However, the Ruby implementation is clearly an outlier, since it stores the framework code alongside the fingerprint data. The problem of content versus code would not be as great of a concern if there were only one language implementation — but instead, we have three, and there have been recent conversations about the possibility of a fourth!

Solving the content vs. code conundrum

Carving off the Ruby implementation from the existing repository would leave the content while creating a consistent structure between all language implementations. Since this act would also remove the fingerprint testing performed by the Ruby implementation, it provides an opportunity to assess fingerprint verification across all recog implementations.

In the past, there were delayed reports of issues discovered between the different regular expression engines used in other language implementations after fingerprint pull requests were merged. Prevention required either the contributor or maintainer to verify fingerprint changes against the Java and Go implementations, and while the Go implementation has a verify tool, this was missing from Java.

In order to facilitate future content separation, the Java implementation would need a fingerprint verification tool. This was not as straightforward, since the Java library neither retained the data parsed from the fingerprint examples nor interpolated all parameters. But after some modifications to the `parse` and `match` methods, I was able to remove these impediments. I created an implementation of the recog fingerprint verification tool that matches both the features and behaviors of the Ruby tool as a new module within the Java implementation.

The final step is automation, which will allow contributors and maintainers to efficiently process fingerprint content changes and focus on the correctness of the regular expressions and enrichment parameters. This helps alleviate concerns around any issues with one or more of the language implementations.

I created a new GitHub Actions verify workflow for this purpose. The initial workflow simply runs the `recog_standardize` tool to ensure each fingerprint asserts known identifiers. The latest update to the workflow adds jobs, in which each language implementation’s fingerprint verification tool runs against any updated fingerprint XML files. The verify workflow provides necessary feedback to contributors and maintainers, improving the content modification process.

Recog: Data Rules Everything Around Me
View of successful verify workflow

These steps are the first of more to come that will aid users, contributors, and maintainers of the recog recognition framework project. Recog content and language implementations form a component within other projects in the information security domain.

Recog is often used as a component in large projects, and we have plans for additional tooling to make the framework more directly usable for end users. As recog develops and grows, the Rapid7 team looks forward to watching projects built on top of it develop and grow.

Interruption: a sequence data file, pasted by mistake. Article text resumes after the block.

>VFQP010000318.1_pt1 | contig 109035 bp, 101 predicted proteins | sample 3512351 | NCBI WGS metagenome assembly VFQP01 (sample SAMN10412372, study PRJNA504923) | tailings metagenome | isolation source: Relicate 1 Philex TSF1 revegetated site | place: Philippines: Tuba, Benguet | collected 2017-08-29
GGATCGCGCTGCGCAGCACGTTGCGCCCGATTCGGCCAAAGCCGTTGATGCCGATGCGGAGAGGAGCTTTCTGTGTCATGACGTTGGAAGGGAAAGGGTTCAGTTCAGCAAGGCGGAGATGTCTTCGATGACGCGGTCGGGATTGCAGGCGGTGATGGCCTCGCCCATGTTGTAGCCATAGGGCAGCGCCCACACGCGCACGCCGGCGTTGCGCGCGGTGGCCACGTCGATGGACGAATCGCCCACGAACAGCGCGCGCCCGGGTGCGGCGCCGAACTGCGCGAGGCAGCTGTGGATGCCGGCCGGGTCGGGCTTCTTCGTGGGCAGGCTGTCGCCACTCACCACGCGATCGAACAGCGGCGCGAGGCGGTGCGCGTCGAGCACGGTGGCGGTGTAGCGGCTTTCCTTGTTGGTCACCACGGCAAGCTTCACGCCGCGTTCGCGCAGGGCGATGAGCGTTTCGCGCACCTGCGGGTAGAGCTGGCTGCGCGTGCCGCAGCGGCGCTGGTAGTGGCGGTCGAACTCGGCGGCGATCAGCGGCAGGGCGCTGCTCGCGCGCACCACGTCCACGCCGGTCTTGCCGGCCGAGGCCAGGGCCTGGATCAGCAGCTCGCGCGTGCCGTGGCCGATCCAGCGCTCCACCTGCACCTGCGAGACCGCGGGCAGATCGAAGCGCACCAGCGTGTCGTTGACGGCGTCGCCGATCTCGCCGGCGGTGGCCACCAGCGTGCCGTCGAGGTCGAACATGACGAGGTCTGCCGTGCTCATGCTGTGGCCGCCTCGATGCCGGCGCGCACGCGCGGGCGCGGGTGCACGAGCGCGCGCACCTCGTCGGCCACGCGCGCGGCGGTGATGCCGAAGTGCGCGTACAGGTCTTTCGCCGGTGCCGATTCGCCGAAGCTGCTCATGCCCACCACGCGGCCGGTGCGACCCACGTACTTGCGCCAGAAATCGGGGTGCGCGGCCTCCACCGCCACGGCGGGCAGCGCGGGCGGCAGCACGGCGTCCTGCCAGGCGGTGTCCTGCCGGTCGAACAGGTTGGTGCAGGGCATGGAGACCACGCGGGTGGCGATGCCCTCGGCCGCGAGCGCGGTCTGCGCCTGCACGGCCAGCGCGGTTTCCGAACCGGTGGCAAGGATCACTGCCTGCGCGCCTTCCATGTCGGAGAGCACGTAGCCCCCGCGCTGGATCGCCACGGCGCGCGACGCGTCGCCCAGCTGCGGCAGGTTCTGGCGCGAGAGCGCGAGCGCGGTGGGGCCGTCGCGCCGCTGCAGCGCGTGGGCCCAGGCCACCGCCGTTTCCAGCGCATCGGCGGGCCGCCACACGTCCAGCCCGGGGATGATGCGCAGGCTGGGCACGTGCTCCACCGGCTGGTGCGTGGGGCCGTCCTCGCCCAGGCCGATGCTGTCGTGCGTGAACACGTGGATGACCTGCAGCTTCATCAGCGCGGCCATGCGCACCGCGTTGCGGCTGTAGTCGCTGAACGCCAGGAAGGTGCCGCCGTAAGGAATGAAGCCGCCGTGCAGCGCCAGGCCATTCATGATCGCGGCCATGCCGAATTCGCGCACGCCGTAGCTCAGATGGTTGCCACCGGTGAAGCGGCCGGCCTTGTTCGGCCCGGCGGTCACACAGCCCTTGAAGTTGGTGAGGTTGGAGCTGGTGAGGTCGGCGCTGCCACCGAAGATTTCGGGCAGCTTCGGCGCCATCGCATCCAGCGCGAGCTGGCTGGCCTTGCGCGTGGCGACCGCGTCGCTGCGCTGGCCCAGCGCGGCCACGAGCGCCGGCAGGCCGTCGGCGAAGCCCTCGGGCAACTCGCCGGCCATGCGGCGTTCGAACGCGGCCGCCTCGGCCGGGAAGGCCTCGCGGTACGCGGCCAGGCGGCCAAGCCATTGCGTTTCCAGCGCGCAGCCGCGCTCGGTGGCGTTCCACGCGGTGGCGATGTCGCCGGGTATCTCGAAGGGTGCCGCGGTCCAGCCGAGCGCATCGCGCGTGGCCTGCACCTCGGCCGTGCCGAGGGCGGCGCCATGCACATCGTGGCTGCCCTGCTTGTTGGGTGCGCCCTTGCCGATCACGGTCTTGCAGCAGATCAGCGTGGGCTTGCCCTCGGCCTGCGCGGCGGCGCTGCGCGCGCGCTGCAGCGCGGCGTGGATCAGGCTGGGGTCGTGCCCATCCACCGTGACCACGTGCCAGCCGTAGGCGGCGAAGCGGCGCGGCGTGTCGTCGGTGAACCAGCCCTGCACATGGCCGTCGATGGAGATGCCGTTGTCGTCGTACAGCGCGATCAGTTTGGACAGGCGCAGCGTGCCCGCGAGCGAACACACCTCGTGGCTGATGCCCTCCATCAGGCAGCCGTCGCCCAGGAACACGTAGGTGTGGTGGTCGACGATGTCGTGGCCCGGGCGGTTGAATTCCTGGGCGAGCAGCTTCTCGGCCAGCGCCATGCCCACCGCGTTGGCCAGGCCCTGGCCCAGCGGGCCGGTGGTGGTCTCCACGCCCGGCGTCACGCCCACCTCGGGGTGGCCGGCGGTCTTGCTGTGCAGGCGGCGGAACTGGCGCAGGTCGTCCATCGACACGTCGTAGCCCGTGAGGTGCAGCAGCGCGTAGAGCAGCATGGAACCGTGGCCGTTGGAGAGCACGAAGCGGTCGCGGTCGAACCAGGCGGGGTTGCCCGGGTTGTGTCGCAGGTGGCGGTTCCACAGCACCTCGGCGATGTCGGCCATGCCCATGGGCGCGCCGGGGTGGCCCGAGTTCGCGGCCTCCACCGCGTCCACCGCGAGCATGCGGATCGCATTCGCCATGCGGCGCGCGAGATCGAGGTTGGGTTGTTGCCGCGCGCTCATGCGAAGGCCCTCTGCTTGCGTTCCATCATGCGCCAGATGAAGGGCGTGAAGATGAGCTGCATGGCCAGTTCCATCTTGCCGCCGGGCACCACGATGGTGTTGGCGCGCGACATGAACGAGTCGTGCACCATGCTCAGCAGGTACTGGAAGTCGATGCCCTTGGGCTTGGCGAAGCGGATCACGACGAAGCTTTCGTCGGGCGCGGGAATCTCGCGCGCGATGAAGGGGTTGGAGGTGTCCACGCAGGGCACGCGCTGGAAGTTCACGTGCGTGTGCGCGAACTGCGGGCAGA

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Metasploit Wrap-Up

Post Syndicated from Matthew Kienow original

Desert heat (not the 1999 film)

Metasploit Wrap-Up

This week was more quiet than normal with Black Hat USA and DEF CON, but that didn’t stop the team from delivering some small enhancements and bug fixes! We are also excited to see two new modules #15519 and #15520 from researcher Jacob Baines’ DEF CON talk ​​Bring Your Own Print Driver Vulnerability already appear in the PR queue. Keep an eye out for those modules in the near future!

Our very own Simon Janusz enhanced the CommandDispatcher and SessionManager to support using a negative ID with both the jobs and sessions commands. Quickly access the last job or session by passing -1 to the command. The change allows users to upgrade the most recently opened session to meterpreter using the command sessions -u -1, thus removing the need to run the post/multi/manage/shell_to_meterpreter module.

In addition, our very own Alan David Foster updated the PostgreSQL scanner/postgres/postgres_schemadump module so that it does not ignore the default postgres database. That default database might contain valuable information after all! The enhancements also introduce a new datastore option, IGNORED_DATABASES, to configure a list of databases ignored during the schema dump.

Enhancements and features

  • #15492 from sjanusz-r7 – Adds support for negative session and job ids.
  • #15498 from adfoster-r7 – Updates the PostgreSQL schema_dump module to no longer ignore the default postgres database which may contain useful information, and adds a new datastore option to configure ignored databases.

Bugs fixed

  • #15500 from agalway-r7 – Fixes a regression issue for gitlab_file_read_rce and cacti_filter_sqli_rce where the modules failed to run
  • #15503 from jheysel-r7 – A bug has been fixed in the Cisco Hyperflex file upload RCE module that prevented it from properly deleting the uploaded payload files. Uploaded payload files should now be properly deleted.

Get it

As always, you can update to the latest Metasploit Framework with msfupdate
and you can get more details on the changes since the last blog post from

If you are a git user, you can clone the Metasploit Framework repo (master branch) for the latest.
To install fresh without using git, you can use the open-source-only Nightly Installers or the
binary installers (which also include the commercial edition).